I got into the ‘job board’ business back in 1997. Not too long after that I was introduced to Salary.com as a result of hearing of their Mom’s Salary Wizard. BRILLIANT idea to calculate what a stay-at-home-Mom’s time is worth! BTW—you might want to note that ‘mom’ might not even have kids but is in fact caring for her own parents.
More to the point Wonder Woman has, for whatever reason, decided that the time is right to get back into the workforce but she has no ‘experience.’ Really?!
- Start with the Salary.com “What’s a Mom’s Work Worth?” calculator.
This tool will get you thinking about all the stuff moms do for everyone around you beyond the obvious. Don’t forget to include aspects of your life such as investment advisor and purchasing agent. It is quite likely you do that as well if you have input into insurance and retirement or future-college investments. I tend to think of the Professional Mom as the COO or even the CEO of the family business.
- Evaluate all that you have accomplished as a mom.
Take a long minute and dwell on all that you have accomplished in terms of guiding your children through all those before, during and after school programs. How many of you ended up becoming a soccer or T-ball coach simply because no one else would step up to the plate? Do you think that might show initiative, a take charge, self-starter mentality? Do you realize how many employers are looking for you?!
Too many job seekers in my estimation tend to neglect presenting their soft skills (time management, personal motivation, ability to communicate, attention to detail, etc.) during an interview focusing instead on their hard skills. An engineer who ‘does not play well with others’ can become a problem on the job. Of course you will necessarily need to speak to those essential hard skills required of you to get the job but don’t neglect all the people skills associated with the position you are pursuing.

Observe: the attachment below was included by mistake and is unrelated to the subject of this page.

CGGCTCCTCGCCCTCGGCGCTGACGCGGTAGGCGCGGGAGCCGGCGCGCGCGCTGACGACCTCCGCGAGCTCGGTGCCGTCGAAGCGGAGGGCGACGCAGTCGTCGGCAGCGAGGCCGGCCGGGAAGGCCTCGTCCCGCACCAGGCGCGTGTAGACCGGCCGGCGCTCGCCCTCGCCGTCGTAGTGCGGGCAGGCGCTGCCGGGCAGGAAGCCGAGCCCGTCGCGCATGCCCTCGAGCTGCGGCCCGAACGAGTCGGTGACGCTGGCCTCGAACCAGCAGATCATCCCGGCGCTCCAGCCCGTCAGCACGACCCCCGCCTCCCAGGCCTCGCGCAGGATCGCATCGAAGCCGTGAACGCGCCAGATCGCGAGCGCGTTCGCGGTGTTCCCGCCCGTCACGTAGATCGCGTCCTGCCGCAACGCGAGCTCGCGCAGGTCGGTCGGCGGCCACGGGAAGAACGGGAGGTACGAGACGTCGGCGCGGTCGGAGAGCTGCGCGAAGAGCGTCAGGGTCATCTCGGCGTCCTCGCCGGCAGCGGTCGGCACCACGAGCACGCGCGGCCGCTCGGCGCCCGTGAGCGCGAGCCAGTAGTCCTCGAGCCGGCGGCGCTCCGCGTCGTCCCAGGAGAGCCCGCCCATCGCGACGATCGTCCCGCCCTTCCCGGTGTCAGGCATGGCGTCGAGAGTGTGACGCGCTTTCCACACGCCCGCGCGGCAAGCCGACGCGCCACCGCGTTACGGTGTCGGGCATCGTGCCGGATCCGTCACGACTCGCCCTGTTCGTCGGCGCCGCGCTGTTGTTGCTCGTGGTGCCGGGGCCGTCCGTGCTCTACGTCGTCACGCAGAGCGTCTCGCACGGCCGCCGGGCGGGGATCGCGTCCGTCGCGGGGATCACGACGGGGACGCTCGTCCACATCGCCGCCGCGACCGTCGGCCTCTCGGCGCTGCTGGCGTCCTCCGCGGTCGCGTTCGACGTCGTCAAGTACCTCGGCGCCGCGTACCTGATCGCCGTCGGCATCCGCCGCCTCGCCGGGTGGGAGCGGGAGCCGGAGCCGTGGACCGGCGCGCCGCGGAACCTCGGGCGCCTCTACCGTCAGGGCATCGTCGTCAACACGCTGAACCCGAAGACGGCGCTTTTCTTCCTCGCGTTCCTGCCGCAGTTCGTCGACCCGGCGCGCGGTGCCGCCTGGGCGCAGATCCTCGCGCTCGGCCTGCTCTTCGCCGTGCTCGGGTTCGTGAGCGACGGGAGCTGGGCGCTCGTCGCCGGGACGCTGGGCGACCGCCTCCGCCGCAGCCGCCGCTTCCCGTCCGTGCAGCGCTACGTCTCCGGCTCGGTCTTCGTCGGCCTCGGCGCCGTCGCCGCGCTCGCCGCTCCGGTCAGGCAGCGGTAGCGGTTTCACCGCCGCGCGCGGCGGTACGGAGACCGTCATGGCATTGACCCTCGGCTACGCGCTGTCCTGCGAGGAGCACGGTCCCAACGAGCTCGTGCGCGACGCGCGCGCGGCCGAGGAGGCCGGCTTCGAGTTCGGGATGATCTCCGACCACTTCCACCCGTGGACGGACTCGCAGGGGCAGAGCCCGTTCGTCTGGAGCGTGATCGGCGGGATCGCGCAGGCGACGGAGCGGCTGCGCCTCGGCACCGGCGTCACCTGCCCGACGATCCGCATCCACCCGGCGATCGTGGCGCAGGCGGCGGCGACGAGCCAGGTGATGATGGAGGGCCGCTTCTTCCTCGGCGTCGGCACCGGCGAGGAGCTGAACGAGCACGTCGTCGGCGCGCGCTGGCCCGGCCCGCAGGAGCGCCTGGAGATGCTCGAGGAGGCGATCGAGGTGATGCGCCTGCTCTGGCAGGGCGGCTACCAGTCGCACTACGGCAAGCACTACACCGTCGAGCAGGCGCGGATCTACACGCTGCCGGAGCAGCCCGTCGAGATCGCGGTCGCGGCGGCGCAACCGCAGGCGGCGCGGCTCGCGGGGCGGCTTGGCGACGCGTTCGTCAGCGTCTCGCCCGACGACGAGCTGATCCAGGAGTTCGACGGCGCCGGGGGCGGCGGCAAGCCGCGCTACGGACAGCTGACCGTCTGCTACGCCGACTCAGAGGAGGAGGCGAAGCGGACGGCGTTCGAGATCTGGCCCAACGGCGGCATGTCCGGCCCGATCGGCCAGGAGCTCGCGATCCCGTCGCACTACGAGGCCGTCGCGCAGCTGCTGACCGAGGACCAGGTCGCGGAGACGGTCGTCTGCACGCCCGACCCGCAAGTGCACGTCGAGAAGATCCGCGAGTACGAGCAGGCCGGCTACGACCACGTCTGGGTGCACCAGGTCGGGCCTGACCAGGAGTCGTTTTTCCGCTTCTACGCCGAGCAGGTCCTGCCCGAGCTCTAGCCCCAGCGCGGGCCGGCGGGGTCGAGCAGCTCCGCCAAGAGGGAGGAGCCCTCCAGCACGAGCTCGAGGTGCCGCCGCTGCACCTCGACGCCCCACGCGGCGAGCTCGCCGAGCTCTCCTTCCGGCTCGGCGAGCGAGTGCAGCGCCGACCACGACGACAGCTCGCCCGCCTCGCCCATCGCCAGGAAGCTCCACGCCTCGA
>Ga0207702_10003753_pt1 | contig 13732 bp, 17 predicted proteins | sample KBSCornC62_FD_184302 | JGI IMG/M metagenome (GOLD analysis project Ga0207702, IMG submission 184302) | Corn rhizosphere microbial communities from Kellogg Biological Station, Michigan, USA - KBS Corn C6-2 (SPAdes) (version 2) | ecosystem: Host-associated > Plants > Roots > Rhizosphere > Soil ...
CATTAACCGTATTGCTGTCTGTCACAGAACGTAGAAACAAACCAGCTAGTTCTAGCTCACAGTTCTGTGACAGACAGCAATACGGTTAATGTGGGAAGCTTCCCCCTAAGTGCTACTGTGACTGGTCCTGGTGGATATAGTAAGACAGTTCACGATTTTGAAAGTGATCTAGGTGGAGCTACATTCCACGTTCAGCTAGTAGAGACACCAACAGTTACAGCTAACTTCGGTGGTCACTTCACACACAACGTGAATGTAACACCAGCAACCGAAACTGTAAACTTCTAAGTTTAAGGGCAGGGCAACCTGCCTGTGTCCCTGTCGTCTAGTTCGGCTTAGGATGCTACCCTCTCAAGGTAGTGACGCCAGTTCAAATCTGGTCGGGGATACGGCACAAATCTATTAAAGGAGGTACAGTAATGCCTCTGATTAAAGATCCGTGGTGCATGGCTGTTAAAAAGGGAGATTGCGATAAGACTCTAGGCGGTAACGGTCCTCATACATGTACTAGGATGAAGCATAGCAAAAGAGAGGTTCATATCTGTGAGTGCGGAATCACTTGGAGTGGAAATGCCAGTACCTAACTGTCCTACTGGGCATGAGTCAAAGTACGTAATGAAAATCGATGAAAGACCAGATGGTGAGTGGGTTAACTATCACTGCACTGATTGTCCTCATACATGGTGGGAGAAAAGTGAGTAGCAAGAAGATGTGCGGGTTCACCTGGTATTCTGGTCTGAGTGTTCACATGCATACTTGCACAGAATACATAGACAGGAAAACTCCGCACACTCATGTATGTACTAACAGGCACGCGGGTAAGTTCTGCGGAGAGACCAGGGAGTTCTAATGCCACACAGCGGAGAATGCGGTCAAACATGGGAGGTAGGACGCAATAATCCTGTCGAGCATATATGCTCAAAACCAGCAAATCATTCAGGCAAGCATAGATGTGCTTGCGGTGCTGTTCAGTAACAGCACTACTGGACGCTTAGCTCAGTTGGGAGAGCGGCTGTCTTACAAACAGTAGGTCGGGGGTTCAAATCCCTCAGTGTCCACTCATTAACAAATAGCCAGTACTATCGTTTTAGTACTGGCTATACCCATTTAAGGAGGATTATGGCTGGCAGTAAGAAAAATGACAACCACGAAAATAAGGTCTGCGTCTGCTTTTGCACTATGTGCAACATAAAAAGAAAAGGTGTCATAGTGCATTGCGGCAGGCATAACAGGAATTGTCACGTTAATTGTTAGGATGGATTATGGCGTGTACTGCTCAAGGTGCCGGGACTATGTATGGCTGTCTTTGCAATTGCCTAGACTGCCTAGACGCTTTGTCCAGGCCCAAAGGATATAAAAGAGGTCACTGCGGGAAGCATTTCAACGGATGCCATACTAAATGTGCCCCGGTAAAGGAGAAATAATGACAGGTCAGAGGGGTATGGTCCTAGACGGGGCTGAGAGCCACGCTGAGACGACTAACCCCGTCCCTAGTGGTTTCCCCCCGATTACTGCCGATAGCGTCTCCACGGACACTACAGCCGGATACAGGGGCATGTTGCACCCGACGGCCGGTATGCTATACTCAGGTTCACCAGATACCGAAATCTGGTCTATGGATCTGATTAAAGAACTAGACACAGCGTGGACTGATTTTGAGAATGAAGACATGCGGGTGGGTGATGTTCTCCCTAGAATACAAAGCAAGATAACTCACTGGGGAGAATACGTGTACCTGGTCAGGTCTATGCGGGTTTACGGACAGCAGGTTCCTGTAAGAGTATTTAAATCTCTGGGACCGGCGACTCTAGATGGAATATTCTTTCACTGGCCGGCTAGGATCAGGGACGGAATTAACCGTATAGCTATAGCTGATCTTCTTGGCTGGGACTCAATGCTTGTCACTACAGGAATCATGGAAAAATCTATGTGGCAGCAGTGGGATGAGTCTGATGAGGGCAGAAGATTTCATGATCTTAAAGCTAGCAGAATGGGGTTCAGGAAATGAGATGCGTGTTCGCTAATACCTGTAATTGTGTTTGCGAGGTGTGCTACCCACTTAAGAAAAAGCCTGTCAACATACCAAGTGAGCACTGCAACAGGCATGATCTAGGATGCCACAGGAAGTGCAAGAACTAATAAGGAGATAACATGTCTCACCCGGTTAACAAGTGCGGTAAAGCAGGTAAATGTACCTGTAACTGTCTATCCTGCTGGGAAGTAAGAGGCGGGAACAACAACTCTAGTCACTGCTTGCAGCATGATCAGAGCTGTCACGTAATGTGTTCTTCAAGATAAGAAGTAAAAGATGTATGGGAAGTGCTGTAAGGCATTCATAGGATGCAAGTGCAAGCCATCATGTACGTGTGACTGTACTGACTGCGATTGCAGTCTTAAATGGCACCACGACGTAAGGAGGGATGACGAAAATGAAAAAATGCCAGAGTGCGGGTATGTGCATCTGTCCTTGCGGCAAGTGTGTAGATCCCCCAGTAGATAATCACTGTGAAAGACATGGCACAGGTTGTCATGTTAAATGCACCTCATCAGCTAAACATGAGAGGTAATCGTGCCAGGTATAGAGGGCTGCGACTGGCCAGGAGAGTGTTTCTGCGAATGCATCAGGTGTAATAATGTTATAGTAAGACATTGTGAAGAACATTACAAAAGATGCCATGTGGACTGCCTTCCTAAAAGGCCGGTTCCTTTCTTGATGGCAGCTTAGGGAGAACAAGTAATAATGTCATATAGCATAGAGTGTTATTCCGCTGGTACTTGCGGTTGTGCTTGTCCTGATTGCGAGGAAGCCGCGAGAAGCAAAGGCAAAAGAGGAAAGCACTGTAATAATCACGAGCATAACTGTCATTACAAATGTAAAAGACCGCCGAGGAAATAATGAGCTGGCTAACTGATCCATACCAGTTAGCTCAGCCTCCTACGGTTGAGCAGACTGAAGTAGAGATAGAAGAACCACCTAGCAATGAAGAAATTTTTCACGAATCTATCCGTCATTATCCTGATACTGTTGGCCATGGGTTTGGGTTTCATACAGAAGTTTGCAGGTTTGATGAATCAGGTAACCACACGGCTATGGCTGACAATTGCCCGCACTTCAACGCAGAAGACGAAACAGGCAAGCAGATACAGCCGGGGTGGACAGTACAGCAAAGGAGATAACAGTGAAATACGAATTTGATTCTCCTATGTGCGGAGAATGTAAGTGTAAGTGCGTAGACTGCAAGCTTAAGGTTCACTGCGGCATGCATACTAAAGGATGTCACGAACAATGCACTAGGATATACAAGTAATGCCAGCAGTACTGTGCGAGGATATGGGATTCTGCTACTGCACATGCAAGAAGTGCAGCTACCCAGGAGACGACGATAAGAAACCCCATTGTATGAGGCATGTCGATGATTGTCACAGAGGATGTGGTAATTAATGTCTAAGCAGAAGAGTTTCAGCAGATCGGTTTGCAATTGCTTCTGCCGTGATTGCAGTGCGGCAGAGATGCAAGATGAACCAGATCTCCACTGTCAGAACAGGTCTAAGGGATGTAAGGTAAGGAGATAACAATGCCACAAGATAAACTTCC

- Determine the transferable skills that become apparent as a result of this exercise.
As you move along in your job search recognize that employers do not necessarily want employees who are capable of doing only one thing really well. They need people who can cross-train throughout a company—especially if you find yourself applying to smaller companies. An intelligent, motivated individual can become the glue that binds the different departments.
- Create your tongue-in-cheek resume.
Your resume, for all intents and purposes, will be similar to anyone else pursuing a like position (Objective Statement, Employment History, Education, etc.) with the exception that after you have posted any previous “real” employment history prior to working at home, you will want to then describe the time you have been a dedicated, Professional Mom with such terms as discussed in item # 1. You might even title the entry: COO (or CEO) The family and estate manager of the Peterson Family Business and then list your responsibilities somewhat tongue-in-cheek.
Here’s the bottom line and the reason for this article. You have to be proud of what you have been doing for the last several years and not allow anyone—man or woman—to look down on you for your having made the choice to stay home.
- Launch your job search.
It’s now time to launch your job search. Remember that HR, hiring managers and business owners are people too. They will get it. For the most part recruiters need to see that you have filled a gap in employment from your previous ‘real-world’ job and today. If after having posted your (home-based) work history on your resume you find that anyone does not see the professional humor in your presentation don’t be afraid to get (within reason) a little defensive. I’m of the opinion your interviewer had a mom too!
Of course you will have a probationary period on the job—all companies require a period of time during which all parties determine if they can all get along but you should have little problem with that. After all up till now you have professionally managed all the facets of a household; made sure all purchasing was done in a timely and efficient manner (the pantry is full); managed a budget and made sure all persons were where they were supposed to be and on time (your significant other and the kids); organized fund raising events and determined highest and best use of those dollars (your volunteer work). You are now taking that experience and moving it to a new environment that will benefit from all that experience.